A vast majority of Australia public sector workers say they aren’t as productive as they could be, with only one in five believing that they’re operating at their best.
A newly released EY survey found Australian public sector productivity lagging that of the private sector by $2.4 billion and suggested that public sector business models, practices and policies were to blame.
Almost three in ten (29%) of private sector workers said they were operating at their best.
“This is not about the skills and capability of the public sector workforce, which is comparable with the private sector,” EY Oceania advisory leader Neil Plumridge said.
“Nor is it about remuneration, which can be higher in the public sector. We can only conclude that the productivity of public sector workers is being held back by government organisations themselves.”
From the report:
According to EY’s survey findings, 13% of public sector workers said their primary focus was keeping their manager satisfied instead of focusing on the quality or quantity of their work, versus 3% of private sector workers.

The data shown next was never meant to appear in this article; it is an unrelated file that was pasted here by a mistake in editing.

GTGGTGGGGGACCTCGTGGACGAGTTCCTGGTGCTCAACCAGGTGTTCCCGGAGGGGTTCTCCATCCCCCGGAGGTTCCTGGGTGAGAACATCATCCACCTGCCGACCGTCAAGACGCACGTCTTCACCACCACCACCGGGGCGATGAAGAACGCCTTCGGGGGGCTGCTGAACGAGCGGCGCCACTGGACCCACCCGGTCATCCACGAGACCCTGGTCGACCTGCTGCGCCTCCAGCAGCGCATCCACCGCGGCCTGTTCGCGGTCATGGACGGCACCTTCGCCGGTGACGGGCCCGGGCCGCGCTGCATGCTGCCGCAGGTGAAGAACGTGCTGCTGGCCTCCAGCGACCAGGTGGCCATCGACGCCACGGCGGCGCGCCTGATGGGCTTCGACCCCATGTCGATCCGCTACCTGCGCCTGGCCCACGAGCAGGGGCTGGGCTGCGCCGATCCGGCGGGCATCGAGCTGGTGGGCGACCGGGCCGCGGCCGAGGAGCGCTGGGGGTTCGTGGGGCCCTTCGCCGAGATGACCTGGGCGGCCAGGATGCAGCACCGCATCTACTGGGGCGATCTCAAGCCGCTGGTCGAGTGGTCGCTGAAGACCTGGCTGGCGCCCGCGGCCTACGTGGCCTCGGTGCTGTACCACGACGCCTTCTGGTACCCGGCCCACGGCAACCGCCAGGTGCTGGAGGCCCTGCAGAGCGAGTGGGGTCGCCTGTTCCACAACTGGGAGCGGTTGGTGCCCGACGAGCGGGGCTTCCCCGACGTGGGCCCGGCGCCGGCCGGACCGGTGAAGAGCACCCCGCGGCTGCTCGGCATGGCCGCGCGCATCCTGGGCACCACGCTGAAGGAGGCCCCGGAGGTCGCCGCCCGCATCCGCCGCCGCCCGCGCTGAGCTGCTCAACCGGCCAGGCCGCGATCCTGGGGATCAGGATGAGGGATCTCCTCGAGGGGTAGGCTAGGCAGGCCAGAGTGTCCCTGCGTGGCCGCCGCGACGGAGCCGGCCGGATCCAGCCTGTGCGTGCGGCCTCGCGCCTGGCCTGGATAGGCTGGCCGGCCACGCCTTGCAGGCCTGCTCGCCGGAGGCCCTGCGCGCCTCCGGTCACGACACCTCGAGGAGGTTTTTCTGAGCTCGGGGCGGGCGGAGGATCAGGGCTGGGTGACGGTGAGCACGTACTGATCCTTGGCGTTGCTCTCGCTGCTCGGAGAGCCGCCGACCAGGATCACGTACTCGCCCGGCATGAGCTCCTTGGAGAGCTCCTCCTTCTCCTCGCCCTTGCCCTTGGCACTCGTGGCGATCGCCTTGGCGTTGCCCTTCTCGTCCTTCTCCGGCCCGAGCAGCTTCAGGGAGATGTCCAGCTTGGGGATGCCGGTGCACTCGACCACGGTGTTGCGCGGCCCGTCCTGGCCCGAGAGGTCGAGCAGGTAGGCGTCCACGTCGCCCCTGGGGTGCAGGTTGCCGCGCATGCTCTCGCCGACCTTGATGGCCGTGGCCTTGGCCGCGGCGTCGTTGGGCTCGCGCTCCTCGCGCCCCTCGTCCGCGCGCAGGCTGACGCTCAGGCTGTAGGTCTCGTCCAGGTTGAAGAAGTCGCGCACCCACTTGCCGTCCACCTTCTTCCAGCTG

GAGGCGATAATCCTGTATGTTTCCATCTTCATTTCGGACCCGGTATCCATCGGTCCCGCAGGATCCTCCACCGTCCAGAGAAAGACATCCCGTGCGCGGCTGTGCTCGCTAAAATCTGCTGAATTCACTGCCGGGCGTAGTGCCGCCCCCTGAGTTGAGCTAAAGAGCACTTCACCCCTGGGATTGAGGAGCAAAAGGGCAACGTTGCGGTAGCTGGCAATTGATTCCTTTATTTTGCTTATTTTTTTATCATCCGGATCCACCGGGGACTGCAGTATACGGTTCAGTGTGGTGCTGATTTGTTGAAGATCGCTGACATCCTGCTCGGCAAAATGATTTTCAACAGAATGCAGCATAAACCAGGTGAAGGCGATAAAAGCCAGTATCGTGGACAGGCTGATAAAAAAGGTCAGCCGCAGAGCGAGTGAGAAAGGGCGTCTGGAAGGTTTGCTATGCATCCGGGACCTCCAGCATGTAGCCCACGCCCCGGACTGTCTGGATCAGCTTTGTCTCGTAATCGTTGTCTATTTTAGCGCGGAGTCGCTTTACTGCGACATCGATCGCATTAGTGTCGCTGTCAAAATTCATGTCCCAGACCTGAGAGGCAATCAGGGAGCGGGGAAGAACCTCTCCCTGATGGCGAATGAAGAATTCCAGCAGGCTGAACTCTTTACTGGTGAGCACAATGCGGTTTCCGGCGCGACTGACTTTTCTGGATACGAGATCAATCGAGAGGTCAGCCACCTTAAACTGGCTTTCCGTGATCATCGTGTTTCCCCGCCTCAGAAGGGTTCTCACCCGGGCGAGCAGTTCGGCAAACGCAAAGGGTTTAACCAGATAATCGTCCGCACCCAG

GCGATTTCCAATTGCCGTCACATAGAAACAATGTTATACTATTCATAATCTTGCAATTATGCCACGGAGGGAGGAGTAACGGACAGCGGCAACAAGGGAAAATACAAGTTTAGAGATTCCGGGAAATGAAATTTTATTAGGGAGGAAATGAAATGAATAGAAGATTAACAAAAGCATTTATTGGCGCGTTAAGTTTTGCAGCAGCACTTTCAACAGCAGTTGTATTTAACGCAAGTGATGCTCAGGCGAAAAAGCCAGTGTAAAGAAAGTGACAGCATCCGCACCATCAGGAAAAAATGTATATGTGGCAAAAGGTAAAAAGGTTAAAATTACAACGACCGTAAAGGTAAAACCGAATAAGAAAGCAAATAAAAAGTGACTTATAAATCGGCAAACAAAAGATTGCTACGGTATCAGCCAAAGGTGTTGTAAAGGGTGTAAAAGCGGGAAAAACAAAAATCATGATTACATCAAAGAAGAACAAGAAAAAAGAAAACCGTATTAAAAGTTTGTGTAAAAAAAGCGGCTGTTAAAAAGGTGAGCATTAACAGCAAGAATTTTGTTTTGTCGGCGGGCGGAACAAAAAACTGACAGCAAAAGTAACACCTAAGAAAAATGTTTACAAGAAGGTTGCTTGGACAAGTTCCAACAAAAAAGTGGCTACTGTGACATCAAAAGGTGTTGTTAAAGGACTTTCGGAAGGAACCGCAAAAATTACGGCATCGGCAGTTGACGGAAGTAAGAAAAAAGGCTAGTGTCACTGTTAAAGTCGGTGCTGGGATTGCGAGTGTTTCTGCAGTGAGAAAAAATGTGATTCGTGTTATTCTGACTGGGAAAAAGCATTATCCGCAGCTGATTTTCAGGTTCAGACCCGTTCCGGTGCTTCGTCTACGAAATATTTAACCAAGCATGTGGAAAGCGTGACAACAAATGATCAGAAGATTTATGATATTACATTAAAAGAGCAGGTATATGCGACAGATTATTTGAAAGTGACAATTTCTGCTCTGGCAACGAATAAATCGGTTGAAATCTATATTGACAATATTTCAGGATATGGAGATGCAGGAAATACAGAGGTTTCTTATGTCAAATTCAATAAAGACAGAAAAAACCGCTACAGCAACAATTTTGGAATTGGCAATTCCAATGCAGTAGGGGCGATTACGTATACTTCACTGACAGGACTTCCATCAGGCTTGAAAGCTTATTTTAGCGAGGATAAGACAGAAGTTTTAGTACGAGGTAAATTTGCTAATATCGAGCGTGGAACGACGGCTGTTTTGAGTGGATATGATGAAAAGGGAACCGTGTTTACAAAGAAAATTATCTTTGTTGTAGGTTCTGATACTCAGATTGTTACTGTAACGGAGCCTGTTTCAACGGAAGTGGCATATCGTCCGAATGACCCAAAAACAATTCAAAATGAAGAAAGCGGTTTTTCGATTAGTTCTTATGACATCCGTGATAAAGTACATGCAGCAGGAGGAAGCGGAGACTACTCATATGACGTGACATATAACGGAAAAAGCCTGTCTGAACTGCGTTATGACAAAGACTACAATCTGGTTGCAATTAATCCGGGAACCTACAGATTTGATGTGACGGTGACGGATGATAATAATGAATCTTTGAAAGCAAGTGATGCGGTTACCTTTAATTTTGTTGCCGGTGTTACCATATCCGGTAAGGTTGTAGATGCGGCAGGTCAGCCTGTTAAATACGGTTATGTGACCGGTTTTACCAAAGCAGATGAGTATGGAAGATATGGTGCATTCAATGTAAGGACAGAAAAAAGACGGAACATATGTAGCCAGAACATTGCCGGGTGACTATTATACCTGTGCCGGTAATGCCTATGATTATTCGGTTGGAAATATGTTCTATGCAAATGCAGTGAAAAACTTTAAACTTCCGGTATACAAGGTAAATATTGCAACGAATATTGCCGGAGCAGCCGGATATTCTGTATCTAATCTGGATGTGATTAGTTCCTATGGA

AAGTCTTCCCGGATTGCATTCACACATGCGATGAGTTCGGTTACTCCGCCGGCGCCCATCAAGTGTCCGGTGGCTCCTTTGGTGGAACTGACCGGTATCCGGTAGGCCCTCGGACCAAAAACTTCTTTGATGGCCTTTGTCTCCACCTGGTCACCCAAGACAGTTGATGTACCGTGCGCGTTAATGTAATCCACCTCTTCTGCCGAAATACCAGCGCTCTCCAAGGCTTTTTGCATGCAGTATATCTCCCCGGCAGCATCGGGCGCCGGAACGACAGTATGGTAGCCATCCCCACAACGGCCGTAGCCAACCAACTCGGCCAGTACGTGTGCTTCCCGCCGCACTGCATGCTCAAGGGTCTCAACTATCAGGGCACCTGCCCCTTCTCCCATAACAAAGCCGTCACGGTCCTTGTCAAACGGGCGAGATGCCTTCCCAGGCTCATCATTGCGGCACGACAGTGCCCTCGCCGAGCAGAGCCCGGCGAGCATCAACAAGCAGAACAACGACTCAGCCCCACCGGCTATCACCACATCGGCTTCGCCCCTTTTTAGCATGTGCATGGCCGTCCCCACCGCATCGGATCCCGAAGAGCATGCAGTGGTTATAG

Meanwhile, only 22% of public sector back office managers felt responsible for workers’ productivity, compared to 37% in the private sector, and 17% fewer public sector workers reported being satisfied with their managers.
EY also blamed government cost-cutting efforts for lowering public sector productivity, with 39% of public sector workers reporting that they needed more staff to deliver current workloads, compared to 24% of private sector workers.
The firm recommended that public sector organisations aim to make managers more accountable for productivity gains, introduce more flexible work practices, optimise staffing levels and improve how they engage and use contractors to improve productivity.
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